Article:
There are a lot of “new names” appearing on their social media and he is hearing from new people, he wrote.
“I am anecdotally hearing many stories from people who said they have not been in church, to church or connected with their church in some time, but something about this pandemic drew them in,” he added.
Responding to the Bentzen research, he said just because the word “prayer” is being searched more does not mean that people are “behaving” more religiously.
However, “online traffic is most certainly up in religious circles. Whether that is because we cannot meet in person, or because we are attracting new or returning Catholics is anybody’s guess. Personally, I think it is a bit of both.”
He said he uses a third-party company that analyzes all of their social media, website and email commentary “and helps us identify trends and thus we can tailor our message.”
Grosso also interprets the data, “identifying key trends based on the time period and then making sure we are messaging appropriately.”
For instance, if a keyword identifier says “prayer” has been referenced a number of times, he takes a random sample to get some specific details and “get a sense of what they really want and where they are asking — social, web, otherwise.”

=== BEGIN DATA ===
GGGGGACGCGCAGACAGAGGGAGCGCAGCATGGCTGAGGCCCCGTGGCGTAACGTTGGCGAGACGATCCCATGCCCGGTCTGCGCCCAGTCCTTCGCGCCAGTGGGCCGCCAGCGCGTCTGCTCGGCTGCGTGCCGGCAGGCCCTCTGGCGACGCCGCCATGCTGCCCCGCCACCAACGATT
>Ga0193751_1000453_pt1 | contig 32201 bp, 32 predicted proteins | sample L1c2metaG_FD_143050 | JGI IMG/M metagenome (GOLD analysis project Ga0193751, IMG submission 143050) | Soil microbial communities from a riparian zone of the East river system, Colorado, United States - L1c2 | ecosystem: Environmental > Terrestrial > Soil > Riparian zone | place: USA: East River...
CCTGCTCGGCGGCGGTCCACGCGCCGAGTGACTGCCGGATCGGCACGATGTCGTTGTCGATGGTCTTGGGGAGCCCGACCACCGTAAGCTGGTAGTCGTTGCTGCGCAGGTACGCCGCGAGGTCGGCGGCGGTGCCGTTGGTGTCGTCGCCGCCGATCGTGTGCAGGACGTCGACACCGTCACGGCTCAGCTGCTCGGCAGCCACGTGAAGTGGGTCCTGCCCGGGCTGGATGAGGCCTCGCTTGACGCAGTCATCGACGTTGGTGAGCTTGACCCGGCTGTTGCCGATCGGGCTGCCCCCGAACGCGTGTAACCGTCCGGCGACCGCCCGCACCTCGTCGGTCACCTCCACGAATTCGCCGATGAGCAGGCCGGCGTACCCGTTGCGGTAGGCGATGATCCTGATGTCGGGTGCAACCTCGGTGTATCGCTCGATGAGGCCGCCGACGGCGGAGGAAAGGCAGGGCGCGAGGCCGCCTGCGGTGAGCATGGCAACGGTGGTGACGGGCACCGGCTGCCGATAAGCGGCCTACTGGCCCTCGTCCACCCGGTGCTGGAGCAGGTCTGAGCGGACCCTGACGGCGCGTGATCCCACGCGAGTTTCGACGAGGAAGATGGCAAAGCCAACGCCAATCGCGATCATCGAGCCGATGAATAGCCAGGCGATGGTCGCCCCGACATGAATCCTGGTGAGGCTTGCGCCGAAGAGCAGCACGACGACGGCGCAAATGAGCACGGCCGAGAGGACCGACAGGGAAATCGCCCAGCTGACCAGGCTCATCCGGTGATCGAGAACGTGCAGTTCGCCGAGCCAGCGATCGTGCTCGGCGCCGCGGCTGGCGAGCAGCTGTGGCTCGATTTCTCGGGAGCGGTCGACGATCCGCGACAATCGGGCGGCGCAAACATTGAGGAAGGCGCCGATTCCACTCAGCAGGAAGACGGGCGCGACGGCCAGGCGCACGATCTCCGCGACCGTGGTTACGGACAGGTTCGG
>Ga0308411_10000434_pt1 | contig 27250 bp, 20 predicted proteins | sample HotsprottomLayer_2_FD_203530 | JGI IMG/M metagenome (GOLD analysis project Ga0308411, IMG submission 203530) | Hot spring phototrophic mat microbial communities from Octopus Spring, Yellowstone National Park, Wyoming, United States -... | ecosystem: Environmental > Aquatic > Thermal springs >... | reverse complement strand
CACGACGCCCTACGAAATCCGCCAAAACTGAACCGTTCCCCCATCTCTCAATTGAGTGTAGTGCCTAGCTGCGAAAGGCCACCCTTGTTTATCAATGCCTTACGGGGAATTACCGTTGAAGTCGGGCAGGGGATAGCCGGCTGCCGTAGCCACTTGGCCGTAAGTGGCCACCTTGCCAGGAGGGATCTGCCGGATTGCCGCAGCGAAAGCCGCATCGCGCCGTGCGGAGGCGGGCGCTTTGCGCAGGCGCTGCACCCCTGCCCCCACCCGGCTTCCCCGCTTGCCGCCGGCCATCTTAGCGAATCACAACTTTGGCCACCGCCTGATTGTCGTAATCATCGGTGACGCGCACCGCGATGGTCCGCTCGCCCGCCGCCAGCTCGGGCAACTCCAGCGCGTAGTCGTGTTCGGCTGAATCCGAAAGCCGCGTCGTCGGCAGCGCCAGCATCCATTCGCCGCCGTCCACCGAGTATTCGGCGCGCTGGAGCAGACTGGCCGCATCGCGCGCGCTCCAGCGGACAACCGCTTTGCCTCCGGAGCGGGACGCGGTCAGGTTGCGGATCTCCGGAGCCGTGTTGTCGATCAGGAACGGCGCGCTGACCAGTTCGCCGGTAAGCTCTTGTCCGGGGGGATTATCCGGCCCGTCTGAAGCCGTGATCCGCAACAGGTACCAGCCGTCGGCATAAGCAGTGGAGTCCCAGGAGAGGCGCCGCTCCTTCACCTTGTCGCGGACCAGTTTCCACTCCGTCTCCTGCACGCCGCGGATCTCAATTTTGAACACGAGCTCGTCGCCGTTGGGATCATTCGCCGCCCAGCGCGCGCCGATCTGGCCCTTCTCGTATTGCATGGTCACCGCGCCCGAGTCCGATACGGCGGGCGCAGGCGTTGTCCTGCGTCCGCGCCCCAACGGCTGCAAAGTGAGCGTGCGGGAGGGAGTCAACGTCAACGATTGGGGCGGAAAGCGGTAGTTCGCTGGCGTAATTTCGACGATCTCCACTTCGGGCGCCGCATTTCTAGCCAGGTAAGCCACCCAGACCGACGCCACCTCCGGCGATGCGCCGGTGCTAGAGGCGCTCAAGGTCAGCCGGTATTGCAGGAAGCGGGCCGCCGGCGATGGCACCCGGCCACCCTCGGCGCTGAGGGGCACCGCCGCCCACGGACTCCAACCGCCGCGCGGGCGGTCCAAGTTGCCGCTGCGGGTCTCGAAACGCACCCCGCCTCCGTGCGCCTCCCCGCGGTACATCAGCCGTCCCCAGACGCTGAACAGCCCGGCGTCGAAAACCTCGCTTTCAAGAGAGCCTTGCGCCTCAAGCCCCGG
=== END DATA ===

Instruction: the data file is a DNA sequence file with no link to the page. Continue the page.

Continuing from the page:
Then he will try to offer various options: post a video of Bishop Frank J. Caggiano talking about prayer practices; make prayer practices his podcast topic for the following week; request the bishop write a blog-reflection on prayer; or offer links on the website to various prayer practices.
He said he tries to “take a deeper dive into (data) because keywords tell a story” and not project his own thinking or make too narrow an interpretation of a general topic.
With the COVID-19 crisis, he said, “the best thing I can do is allow the data points to represent our constituents, their wants, their needs, their asks. I then do my best to balance that with the messaging” the diocese wants to share with the faithful.